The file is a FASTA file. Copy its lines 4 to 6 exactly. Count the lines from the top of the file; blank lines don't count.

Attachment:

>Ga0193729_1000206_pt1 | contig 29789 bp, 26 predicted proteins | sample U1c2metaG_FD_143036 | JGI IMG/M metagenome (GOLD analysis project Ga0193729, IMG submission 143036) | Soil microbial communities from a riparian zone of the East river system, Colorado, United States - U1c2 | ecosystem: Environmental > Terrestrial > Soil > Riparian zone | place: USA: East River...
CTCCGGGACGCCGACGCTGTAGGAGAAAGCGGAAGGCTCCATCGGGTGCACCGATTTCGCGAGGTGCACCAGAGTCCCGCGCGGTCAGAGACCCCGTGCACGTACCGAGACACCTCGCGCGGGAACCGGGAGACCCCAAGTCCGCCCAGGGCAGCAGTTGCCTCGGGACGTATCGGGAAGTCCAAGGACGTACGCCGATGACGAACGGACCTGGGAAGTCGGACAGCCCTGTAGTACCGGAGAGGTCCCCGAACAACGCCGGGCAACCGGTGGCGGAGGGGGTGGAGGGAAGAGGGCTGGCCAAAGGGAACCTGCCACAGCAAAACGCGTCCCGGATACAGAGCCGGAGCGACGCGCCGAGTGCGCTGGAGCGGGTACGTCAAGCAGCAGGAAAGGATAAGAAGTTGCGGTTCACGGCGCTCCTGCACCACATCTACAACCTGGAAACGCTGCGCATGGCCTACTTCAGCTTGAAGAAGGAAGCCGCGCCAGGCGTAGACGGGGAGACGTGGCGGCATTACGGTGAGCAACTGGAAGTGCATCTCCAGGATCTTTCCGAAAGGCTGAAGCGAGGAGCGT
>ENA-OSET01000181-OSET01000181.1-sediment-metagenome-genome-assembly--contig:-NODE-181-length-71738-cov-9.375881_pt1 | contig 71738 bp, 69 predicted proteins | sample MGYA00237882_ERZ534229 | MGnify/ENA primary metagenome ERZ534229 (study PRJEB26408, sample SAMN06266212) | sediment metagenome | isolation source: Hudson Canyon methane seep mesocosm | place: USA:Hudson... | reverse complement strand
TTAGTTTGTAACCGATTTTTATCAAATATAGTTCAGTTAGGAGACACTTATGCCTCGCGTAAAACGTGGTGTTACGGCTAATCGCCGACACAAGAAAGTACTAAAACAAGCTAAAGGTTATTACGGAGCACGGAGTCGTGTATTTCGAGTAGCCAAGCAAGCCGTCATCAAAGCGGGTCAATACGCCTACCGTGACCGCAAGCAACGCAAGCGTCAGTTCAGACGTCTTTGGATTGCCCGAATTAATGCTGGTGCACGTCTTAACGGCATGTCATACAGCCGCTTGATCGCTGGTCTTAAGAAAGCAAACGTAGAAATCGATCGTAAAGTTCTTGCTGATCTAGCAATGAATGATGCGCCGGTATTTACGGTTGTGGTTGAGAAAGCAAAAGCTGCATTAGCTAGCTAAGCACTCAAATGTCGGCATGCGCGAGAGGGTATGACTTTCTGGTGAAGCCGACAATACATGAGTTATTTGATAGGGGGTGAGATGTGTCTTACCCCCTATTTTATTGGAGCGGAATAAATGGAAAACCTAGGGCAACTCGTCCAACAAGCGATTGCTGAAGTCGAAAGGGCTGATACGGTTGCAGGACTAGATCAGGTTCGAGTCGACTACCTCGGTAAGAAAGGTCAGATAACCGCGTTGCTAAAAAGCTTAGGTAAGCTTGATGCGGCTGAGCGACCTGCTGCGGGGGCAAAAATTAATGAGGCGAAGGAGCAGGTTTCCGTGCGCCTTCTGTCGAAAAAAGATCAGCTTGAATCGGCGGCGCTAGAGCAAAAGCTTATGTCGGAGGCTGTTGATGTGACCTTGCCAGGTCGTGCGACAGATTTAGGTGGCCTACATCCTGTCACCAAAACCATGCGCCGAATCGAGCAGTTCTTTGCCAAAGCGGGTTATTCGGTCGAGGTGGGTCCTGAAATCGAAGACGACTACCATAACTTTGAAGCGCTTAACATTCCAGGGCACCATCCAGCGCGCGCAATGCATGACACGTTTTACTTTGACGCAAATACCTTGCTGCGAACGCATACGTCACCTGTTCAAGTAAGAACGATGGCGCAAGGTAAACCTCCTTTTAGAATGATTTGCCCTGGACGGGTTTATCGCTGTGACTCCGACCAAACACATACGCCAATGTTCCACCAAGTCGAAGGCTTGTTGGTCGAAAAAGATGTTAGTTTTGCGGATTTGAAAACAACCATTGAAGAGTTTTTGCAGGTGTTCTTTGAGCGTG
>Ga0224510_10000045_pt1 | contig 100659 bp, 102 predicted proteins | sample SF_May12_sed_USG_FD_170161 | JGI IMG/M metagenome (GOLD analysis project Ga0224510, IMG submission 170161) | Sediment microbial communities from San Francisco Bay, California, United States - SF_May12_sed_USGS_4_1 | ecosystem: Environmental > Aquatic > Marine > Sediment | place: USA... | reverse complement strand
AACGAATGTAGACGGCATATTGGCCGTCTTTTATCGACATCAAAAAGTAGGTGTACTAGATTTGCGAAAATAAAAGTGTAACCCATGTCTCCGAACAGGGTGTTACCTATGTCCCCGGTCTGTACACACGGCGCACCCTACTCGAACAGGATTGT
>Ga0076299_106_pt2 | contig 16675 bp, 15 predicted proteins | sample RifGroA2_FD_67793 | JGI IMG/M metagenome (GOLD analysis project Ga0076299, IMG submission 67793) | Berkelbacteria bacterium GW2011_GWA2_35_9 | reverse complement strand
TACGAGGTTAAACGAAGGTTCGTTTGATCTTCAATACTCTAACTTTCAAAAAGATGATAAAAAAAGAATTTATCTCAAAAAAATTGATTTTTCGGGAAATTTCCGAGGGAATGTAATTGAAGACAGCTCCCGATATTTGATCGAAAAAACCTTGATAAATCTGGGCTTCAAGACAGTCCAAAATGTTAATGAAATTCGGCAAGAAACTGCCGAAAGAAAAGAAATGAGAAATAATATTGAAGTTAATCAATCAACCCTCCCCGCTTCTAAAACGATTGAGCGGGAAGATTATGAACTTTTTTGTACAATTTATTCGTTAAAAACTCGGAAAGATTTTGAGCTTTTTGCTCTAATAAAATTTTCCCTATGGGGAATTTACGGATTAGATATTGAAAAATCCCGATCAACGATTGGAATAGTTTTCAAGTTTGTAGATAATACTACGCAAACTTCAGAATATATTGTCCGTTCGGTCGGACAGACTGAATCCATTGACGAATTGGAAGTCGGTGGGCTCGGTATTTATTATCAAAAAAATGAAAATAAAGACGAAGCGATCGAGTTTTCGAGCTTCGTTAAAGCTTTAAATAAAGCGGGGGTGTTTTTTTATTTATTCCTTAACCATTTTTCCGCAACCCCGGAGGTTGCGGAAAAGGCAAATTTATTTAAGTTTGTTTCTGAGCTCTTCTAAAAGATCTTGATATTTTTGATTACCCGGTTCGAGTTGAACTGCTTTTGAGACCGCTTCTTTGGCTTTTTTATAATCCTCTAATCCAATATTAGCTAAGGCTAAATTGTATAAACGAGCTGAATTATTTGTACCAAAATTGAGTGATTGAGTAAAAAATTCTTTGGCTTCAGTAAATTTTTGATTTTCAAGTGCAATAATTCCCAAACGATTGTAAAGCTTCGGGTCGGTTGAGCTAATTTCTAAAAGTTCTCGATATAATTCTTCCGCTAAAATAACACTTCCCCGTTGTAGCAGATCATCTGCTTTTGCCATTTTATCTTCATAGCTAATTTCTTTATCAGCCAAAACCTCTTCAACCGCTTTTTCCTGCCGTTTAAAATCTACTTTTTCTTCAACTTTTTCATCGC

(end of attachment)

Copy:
TTAGTTTGTAACCGATTTTTATCAAATATAGTTCAGTTAGGAGACACTTATGCCTCGCGTAAAACGTGGTGTTACGGCTAATCGCCGACACAAGAAAGTACTAAAACAAGCTAAAGGTTATTACGGAGCACGGAGTCGTGTATTTCGAGTAGCCAAGCAAGCCGTCATCAAAGCGGGTCAATACGCCTACCGTGACCGCAAGCAACGCAAGCGTCAGTTCAGACGTCTTTGGATTGCCCGAATTAATGCTGGTGCACGTCTTAACGGCATGTCATACAGCCGCTTGATCGCTGGTCTTAAGAAAGCAAACGTAGAAATCGATCGTAAAGTTCTTGCTGATCTAGCAATGAATGATGCGCCGGTATTTACGGTTGTGGTTGAGAAAGCAAAAGCTGCATTAGCTAGCTAAGCACTCAAATGTCGGCATGCGCGAGAGGGTATGACTTTCTGGTGAAGCCGACAATACATGAGTTATTTGATAGGGGGTGAGATGTGTCTTACCCCCTATTTTATTGGAGCGGAATAAATGGAAAACCTAGGGCAACTCGTCCAACAAGCGATTGCTGAAGTCGAAAGGGCTGATACGGTTGCAGGACTAGATCAGGTTCGAGTCGACTACCTCGGTAAGAAAGGTCAGATAACCGCGTTGCTAAAAAGCTTAGGTAAGCTTGATGCGGCTGAGCGACCTGCTGCGGGGGCAAAAATTAATGAGGCGAAGGAGCAGGTTTCCGTGCGCCTTCTGTCGAAAAAAGATCAGCTTGAATCGGCGGCGCTAGAGCAAAAGCTTATGTCGGAGGCTGTTGATGTGACCTTGCCAGGTCGTGCGACAGATTTAGGTGGCCTACATCCTGTCACCAAAACCATGCGCCGAATCGAGCAGTTCTTTGCCAAAGCGGGTTATTCGGTCGAGGTGGGTCCTGAAATCGAAGACGACTACCATAACTTTGAAGCGCTTAACATTCCAGGGCACCATCCAGCGCGCGCAATGCATGACACGTTTTACTTTGACGCAAATACCTTGCTGCGAACGCATACGTCACCTGTTCAAGTAAGAACGATGGCGCAAGGTAAACCTCCTTTTAGAATGATTTGCCCTGGACGGGTTTATCGCTGTGACTCCGACCAAACACATACGCCAATGTTCCACCAAGTCGAAGGCTTGTTGGTCGAAAAAGATGTTAGTTTTGCGGATTTGAAAACAACCATTGAAGAGTTTTTGCAGGTGTTCTTTGAGCGTG
>Ga0224510_10000045_pt1 | contig 100659 bp, 102 predicted proteins | sample SF_May12_sed_USG_FD_170161 | JGI IMG/M metagenome (GOLD analysis project Ga0224510, IMG submission 170161) | Sediment microbial communities from San Francisco Bay, California, United States - SF_May12_sed_USGS_4_1 | ecosystem: Environmental > Aquatic > Marine > Sediment | place: USA... | reverse complement strand
AACGAATGTAGACGGCATATTGGCCGTCTTTTATCGACATCAAAAAGTAGGTGTACTAGATTTGCGAAAATAAAAGTGTAACCCATGTCTCCGAACAGGGTGTTACCTATGTCCCCGGTCTGTACACACGGCGCACCCTACTCGAACAGGATTGT